The NFL draft is just around the corner and excitement levels are at fever pitch. I’ve done some mock drafts of my own and lost count of the amount I’ve seen on television and social media from both fans and journalists alike. A recurring theme amongst almost every single fans draft has Green Bay taking a wide receiver in round one. For me, I see it happening, but only if Olave or Burks is still available. I’m not saying they would be my pick (that would be Williams for the record), but they both fit the profile of a Brian Gutekunst first round pick: young, athletic, and full of raw potential.
There is no doubt that wide receiver is an area in desperate need of improvement. This fact has been acknowledged by all three of LeFleur, Murphy and Gutekunst. The other acknowledgement is the draft capital available to improve this area, either through trades or the draft itself. Draft history would dictate that it’s extremely unlikely that the Packers take two receivers with their first two picks. It is also a stretch to claim that two rookie receivers would turn this offence into a Super Bowl contender. Which brings us to the next possibility: a trade for a trusty veteran, and for me, that guy is Brandin Cooks.
The reasons to trade for Cooks are numerous. Firstly, I think its possible to get him and some late round picks for the 59th pick. This would leave the Packers with their two first rounders and another second round pick to draft for need, maybe Christian Watson, maybe Nik Bonitto, maybe Zion Johnson, who knows. What we do know is that, in Cooks the Packers would be getting a proven NFL performer, in the position most in need of bolstering. It would as I’ve stated, also allow earlier picks to go on a D-lineman, corner, edge, safety, or even a receiver and then use later picks to bolster the O-line depth. They could still even leave the second round with Cooks and two rookie receivers.
Cooks’ NFL career stats to date jump off the page. He has had six seasons with over one thousand receiving yards, the only exceptions being his rookie season and the Rams 2019 season. His post season stats are equally impressive. In six post season starts, including two Super Bowl appearances, Cooks has racked up almost 450 yards.
A look at some of Cooks’ film leaves you thinking he is a perfect fit for Green Bay. He has the deep threat ability the Matt LeFleur craves. He can get open with subtle fakes, or just sheer speed, even when corners allow themselves a cushion. His route running is excellent and his speed always leaves defenders guessing as to whether he’s going deep or going to break off and cut back, thus allowing him to get open underneath for easy pick ups. Hit him on a slant in stride and he has that yards after the catch ability to really hurt a defence. If he’s left open in the flat with space and blockers in front, he can rip off big chunks of yards, too.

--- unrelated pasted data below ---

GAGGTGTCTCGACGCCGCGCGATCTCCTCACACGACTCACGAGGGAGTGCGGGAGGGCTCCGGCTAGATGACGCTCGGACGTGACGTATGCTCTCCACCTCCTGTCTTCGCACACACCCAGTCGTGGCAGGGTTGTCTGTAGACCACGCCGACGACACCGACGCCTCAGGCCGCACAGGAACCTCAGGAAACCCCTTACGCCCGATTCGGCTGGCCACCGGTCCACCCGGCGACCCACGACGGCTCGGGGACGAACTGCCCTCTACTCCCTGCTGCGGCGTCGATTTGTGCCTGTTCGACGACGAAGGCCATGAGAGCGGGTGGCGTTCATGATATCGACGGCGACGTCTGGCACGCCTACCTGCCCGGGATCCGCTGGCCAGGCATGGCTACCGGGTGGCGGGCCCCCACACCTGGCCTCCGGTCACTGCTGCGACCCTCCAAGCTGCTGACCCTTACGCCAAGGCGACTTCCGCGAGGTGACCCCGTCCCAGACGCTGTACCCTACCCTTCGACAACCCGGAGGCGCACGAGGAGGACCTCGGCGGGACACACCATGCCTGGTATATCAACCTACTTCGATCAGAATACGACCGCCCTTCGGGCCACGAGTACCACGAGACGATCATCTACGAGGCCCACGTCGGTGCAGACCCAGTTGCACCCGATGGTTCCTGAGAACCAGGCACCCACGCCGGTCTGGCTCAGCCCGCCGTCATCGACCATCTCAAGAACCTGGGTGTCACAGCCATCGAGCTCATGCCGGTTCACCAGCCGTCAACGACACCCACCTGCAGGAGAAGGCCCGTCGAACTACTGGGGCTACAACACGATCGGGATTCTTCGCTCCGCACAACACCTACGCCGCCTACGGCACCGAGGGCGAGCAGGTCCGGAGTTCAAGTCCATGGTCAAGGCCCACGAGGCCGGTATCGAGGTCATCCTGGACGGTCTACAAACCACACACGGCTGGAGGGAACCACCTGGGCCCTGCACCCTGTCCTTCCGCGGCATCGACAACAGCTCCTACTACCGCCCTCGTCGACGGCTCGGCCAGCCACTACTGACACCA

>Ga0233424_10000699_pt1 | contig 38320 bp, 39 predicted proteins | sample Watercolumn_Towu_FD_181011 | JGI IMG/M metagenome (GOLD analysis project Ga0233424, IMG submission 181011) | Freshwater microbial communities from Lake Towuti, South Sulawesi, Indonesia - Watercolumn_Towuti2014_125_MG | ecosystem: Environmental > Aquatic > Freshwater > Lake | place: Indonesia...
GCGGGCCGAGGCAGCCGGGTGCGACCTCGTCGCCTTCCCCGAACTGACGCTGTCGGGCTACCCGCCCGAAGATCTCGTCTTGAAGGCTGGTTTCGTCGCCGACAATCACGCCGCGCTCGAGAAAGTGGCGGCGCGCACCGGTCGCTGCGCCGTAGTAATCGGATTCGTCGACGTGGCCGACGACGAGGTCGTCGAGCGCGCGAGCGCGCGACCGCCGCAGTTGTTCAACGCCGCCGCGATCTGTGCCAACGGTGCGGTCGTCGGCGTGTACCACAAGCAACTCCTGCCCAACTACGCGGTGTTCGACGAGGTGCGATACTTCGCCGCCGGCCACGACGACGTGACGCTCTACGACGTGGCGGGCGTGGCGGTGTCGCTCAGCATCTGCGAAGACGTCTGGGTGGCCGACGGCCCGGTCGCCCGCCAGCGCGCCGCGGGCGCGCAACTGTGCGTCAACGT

With motion being a key part of the Packers offence, then using Cooks on end arounds and sweeps is also another dimension he can bring. Although small in stature, he’s very physical and capable of exploiting even the smallest of gaps. He has all the attributes needed to make this offence exciting again and to get fans off their seats.
The biggest issue with Cooks would be his contract. Although entering his final year (2023 is voided), OverTheCap.com lists his cap hit at a little over $16.2 million. For a second round pick, there may be some negotiating room between the teams, but the Packers would have to find a way to restructure that number to afford Cooks. However, where there’s a will, there’s a way.
Taking Cooks makes sense on so many levels. You use a pick to get a proven NFL wideout, whilst keeping an the additional second round pick from the Adams trade. There may be extra late picks sent the Packers way too. The possibility to enter training camp with a guy who has Cooks’ CV and some exciting prospects added to Lazard and Cobb, is one that genuinely excites me and puts the Packers in a great position to challenge in 2022.
Cooks has played in two Super Bowls. He has played with Tom Brady and Drew Brees. Surely the chance to play with Aaron Rodgers and make it third time lucky would be too good to turn down and light a fire inside him. The chance to snare a proven 1,000 yards plus receiver must be one the front office feel is too good to turn down too. So whilst draft fever heats up and the clamour to replace Davante with two round one receivers goes into overdrive, we need to remember that the answer may well lie elsewhere. For me, part of that answer is Brandin Cooks.